SUFFOLK CO., Long Island (PIX11) — An 18 year-old can vote, serve in the military and prohibit access to his or her personal records, but because of legislation signed into law on Monday, 18-year-olds, as well as 19- and 20-year-olds in Suffolk County, Long Island, will soon no longer be able to purchase tobacco.
The ban on the sale of tobacco products to people under the age of 21 in Suffolk County was sponsored by county legislator William R. Spencer (D-Huntington), who is a medical doctor. The measure bans the sale of cigarettes, chewing tobacco, E-cigarettes, even rolling papers to customers under 21 years-old.
The measure, which passed the Suffolk County Legislature last month by a vote of 10 to 8, was signed into law early Monday afternoon by County Executive Steve Bellone. “This piece of legislation,” the Democratic county leader said in the ceremony, in which he was surrounded by children, “will no doubt help prevent young people like this from becoming addicted to these tobacco products.”
Not everybody is pleased with the new measure, however. Kevin Beyer, president of the Long Island Gas Retailers Association, said that the ban will not cause teen and young adult smoking to cease. “You’re going to force the 19-year-olds to the Indian reservations, to the black market,” Beyer told PIX11 News, “which is booming as it is.” Prior to the legislation passing, tobacco sales were legal to anyone 19 or older.
Beyer owns and operates a gas station whose shop sells many tobacco and smoking products. However, when PIX11 asked some of his smoking customers about the under-21 ban, the reactions were consistently in its favor.
“Even as a smoker,” said customer Adeline Ruiz, “I don’t think children should be smoking. [The law is] for the healthier person.”
“I don’t think there’s anything wrong with that. I think that it’s good,” said smoker Tom Fearon about the under-21 ban. “It’s better off that way,” he said. “Then they wouldn’t start smoking ’til they’re 21.”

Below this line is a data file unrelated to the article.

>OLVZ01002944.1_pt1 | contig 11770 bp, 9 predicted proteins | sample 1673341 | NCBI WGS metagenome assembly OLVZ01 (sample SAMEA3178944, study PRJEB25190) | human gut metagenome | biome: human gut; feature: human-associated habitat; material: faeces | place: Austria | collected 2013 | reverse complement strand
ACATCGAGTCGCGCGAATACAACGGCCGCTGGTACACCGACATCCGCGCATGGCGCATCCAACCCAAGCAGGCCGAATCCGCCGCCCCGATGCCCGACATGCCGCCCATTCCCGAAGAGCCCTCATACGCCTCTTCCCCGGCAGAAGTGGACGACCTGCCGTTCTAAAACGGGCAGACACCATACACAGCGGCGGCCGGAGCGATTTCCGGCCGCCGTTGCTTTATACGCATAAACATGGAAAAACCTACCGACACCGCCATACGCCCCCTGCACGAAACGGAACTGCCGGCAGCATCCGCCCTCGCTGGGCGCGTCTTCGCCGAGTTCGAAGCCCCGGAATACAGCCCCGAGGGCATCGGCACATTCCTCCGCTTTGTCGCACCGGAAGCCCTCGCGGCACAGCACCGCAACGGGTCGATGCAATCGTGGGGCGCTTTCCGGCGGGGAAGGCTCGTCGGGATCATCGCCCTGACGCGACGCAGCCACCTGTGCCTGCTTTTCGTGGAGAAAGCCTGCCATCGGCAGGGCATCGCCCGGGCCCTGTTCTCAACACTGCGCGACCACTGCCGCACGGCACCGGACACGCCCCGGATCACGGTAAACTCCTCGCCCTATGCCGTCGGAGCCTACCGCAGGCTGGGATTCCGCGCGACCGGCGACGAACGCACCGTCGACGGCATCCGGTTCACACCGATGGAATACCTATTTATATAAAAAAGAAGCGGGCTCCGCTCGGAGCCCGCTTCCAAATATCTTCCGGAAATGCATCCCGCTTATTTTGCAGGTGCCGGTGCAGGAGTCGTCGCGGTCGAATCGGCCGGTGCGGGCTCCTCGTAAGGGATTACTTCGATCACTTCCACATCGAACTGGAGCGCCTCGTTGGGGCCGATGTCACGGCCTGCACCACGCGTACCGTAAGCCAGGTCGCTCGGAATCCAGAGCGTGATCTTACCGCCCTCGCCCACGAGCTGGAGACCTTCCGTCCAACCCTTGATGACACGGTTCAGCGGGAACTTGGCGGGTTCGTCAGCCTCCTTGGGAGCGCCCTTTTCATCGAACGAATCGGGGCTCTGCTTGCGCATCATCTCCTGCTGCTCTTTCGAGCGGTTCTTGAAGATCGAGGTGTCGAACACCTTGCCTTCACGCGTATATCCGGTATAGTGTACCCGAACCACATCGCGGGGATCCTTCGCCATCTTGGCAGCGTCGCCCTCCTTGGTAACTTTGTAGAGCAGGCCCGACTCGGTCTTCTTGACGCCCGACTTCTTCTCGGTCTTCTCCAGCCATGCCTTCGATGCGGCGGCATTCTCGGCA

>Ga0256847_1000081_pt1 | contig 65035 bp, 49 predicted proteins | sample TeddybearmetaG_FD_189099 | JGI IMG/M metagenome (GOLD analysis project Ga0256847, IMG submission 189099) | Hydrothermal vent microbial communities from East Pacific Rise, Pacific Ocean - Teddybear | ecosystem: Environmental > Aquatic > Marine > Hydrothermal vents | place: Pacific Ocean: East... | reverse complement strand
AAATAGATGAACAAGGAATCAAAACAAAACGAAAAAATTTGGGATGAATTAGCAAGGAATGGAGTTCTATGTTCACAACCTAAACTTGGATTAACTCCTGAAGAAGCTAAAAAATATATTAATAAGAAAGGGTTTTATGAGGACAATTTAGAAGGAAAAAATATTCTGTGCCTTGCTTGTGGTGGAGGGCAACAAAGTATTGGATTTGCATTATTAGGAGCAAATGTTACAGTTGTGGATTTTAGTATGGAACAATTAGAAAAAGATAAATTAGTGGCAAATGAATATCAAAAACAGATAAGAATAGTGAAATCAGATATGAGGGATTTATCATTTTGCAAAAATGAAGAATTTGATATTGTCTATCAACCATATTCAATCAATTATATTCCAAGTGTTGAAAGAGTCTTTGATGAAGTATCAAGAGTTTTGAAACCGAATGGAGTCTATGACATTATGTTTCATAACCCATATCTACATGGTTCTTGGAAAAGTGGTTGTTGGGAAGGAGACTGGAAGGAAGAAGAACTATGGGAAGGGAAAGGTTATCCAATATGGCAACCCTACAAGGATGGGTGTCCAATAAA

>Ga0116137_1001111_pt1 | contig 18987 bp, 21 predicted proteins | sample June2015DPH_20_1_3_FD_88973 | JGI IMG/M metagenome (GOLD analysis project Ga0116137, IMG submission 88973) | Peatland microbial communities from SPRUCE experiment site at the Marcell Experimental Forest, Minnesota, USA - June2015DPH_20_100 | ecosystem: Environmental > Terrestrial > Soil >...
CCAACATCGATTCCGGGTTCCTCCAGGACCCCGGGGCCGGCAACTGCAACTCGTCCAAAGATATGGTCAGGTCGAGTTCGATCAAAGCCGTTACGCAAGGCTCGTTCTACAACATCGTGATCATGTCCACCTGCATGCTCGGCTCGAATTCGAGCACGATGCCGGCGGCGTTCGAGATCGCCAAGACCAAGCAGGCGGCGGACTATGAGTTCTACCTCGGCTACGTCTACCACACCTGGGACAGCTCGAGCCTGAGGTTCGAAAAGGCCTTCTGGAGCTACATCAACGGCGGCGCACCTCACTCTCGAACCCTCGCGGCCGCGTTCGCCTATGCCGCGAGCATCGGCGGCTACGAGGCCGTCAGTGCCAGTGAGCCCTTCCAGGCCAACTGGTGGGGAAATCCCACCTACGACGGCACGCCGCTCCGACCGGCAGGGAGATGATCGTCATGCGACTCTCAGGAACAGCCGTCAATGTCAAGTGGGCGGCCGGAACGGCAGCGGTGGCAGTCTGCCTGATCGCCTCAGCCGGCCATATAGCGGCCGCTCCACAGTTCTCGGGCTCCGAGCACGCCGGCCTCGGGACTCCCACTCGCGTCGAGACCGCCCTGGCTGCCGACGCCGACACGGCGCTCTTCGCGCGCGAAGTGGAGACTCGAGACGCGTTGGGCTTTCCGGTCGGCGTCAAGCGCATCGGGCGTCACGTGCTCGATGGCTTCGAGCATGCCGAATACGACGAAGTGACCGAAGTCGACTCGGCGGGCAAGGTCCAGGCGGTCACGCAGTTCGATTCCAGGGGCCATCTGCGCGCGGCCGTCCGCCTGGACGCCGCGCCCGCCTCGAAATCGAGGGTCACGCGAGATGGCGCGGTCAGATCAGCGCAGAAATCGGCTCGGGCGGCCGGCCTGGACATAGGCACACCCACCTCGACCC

Every smoker interviewed for this story by PIX11 News favored the under-21 ban in Suffolk County. However, one major shortcoming lingers regarding its effective implementation.
With Monday’s formal adoption of the ban in Suffolk County, it and New York City both prohibit sales of tobacco products to people under the age of 21. Located between those jurisdictions, however, is Nassau County, which still allows tobacco sales to anyone over the age of 19.
The Shinnecock Indian Reservation in Suffolk County also allows tobacco sales to under-21 smokers, but it is far, far smaller in population than Nassau County, which is the fifth most populous county in New York State, with 1.3 million residents, according to the 2010 U.S. census.
Its allowance of tobacco sales to almost all adults was the reason that Judy Jacobs, a Nassau County legislator whose district of Woodbury borders Suffolk County, was in attendance at the legislation signing.
“If we have an ounce of intelligence, and a lot of guts,” said Jacobs, “we’ll do what our neighboring counties have been able to do.”
It is legal for anyone over the age of 18 to use tobacco products. The new law will make it illegal for retailers to sell tobacco products to under-21s, much the same way it’s banned in New York City. The Suffolk County law will take effect January 1st.